Moses and Jochebed by Pedro Américo,
The story of the Exodus is a powerful one that speaks of God responding to the cry of his people who are enslaved in Egypt. It is through the prophet and leader Moses that God is able to bring his people to freedom, through the Red Sea and into the wilderness where they are give the 10 commandments but for their disobedience denied in his life time the promised land. None of this would have been possible without the cunning determination of a desperate and protective mother. Moses’ mother, Jochebed, defies the powerful Pharaoh and so ensures the survival of her son in the very house of her greatest enemy. And so many a mother has with cunning determination ensured that their child is allowed to live in the face of those who would harm or even seek to destroy their very life.

The pages of the bible tell of many women who show courage, compassion, political astuteness along side the more commonly identified characteristic associated with childbearing and nurturing. Think of  Sarah, Rachel, Ruth and Hannah, Deborah and Rahab and alongside those form the Hebrew scriptures we have in our own scriptures Mary and Elizabeth, The nameless Syrophoenician woman who refused to take no for an answer and the woman who anointed the body of Jesus with costly oil and gained the promise that what she had done would never be forgotten in memory of her.  Then in the pale dawn as the sun was rising There is Mary Magdalene and the women greeting the risen Lord.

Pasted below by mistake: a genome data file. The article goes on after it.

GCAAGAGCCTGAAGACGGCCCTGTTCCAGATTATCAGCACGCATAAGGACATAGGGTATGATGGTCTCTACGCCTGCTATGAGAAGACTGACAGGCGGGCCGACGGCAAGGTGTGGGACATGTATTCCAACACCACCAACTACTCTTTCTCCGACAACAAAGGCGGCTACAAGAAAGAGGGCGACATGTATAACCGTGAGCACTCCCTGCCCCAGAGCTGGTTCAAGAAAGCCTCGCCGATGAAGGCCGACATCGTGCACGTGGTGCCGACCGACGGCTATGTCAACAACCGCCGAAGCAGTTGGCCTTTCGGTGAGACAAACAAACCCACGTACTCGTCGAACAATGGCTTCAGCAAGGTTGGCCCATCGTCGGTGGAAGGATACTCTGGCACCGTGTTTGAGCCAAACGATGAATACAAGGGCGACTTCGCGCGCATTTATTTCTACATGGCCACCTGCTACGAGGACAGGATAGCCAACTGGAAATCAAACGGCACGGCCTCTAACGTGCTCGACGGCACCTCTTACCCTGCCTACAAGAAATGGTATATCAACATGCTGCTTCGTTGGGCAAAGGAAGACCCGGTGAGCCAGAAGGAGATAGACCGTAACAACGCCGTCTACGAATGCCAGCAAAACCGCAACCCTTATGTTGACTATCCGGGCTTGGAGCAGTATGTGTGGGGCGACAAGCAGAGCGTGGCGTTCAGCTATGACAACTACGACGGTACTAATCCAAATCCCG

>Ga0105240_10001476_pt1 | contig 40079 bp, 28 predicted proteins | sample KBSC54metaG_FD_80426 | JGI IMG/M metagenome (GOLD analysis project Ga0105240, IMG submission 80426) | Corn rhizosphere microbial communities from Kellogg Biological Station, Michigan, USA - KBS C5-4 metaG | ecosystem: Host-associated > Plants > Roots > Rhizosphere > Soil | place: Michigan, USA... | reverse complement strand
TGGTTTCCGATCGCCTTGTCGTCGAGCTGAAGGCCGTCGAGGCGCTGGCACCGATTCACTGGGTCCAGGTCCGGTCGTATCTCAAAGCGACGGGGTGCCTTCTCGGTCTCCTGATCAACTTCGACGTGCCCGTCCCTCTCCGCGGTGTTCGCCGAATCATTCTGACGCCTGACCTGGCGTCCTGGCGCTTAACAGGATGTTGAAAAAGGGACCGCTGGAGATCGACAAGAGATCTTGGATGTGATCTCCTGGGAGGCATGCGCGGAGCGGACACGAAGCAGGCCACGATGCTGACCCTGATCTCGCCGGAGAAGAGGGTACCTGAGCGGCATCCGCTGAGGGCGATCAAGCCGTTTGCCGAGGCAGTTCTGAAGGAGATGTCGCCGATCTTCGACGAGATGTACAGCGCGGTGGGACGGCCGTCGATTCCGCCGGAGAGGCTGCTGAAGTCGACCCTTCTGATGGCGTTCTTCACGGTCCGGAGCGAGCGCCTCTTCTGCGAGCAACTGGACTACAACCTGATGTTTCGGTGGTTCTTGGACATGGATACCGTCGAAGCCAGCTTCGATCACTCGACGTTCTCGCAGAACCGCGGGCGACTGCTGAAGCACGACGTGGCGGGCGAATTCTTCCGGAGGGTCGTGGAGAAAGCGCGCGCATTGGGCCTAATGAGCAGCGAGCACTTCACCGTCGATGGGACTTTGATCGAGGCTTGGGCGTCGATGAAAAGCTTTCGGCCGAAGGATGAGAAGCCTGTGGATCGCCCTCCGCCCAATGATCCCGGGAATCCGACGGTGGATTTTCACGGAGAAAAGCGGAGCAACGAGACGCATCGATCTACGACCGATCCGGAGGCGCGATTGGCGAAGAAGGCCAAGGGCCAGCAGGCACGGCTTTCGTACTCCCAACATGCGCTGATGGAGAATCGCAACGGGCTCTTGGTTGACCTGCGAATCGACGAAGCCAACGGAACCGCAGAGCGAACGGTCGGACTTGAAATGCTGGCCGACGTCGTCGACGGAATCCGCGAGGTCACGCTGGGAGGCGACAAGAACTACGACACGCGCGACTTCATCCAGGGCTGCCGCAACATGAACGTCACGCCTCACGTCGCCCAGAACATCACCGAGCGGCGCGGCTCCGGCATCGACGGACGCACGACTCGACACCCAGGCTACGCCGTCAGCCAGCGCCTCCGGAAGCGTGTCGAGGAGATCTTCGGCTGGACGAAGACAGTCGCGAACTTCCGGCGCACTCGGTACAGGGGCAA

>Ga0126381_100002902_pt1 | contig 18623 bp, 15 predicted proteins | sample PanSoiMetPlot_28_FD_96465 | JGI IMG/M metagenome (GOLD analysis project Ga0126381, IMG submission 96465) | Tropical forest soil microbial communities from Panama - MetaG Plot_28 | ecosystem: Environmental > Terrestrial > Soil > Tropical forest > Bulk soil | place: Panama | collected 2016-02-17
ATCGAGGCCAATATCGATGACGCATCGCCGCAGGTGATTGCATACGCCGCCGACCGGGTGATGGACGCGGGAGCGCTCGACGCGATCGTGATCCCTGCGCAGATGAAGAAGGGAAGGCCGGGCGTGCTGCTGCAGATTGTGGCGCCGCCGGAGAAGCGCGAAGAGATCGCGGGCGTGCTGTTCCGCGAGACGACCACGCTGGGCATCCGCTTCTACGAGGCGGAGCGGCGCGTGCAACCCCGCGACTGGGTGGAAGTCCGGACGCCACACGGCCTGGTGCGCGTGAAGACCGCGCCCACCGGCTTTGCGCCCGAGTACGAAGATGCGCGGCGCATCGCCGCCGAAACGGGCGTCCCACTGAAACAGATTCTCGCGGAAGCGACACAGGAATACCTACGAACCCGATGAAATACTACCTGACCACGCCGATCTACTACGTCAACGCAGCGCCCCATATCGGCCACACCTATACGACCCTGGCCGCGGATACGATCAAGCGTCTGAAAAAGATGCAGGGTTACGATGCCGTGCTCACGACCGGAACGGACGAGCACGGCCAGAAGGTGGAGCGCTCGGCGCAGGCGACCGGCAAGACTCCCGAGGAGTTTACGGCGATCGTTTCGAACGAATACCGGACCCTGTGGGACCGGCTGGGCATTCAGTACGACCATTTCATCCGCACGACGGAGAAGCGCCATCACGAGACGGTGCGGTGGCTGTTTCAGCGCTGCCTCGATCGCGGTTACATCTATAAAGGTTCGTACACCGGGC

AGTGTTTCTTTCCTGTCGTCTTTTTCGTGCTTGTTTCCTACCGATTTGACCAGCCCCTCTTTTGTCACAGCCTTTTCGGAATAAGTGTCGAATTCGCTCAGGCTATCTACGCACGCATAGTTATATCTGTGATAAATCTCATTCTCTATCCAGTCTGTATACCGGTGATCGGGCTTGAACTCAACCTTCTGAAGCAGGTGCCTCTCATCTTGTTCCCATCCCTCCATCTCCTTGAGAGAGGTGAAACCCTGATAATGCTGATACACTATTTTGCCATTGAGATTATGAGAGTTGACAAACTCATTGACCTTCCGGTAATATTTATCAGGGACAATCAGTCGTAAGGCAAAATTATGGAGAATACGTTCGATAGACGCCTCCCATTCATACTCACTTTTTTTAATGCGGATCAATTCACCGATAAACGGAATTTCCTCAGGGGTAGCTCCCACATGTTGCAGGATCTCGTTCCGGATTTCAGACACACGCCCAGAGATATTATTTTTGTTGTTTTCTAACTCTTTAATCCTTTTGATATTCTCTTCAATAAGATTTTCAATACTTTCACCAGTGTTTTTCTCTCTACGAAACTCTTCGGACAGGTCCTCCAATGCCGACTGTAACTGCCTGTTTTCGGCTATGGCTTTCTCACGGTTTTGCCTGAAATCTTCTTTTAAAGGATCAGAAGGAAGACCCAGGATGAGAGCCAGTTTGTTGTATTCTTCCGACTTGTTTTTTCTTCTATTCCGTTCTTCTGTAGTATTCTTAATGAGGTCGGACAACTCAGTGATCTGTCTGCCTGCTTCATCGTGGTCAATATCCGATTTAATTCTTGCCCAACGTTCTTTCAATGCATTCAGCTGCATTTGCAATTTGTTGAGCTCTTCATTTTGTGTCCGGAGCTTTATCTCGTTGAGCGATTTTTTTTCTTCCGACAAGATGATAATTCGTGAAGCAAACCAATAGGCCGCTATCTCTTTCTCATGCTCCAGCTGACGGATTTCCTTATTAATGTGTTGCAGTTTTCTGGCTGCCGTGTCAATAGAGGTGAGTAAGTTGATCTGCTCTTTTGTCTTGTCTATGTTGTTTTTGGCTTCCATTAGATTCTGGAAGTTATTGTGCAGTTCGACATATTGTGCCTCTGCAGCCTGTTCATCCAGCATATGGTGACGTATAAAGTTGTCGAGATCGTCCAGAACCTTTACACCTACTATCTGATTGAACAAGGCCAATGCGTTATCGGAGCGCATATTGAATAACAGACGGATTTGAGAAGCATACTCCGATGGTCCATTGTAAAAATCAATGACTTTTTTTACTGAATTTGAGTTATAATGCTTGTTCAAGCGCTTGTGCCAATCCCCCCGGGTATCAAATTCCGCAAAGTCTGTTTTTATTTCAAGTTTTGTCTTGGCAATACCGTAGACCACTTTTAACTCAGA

Today is a day to remember those women, but also to remember that all of us are called to bear the word of God to this world, just as Mary bore the child Jesus, the word of God.

Today is a day to remember the courage of many of whose women we find in the pages of scripture but so to for each one of us to have the courage of our convictions in our daily lives and with compassion and confidence proclaim the gospel afresh to this generation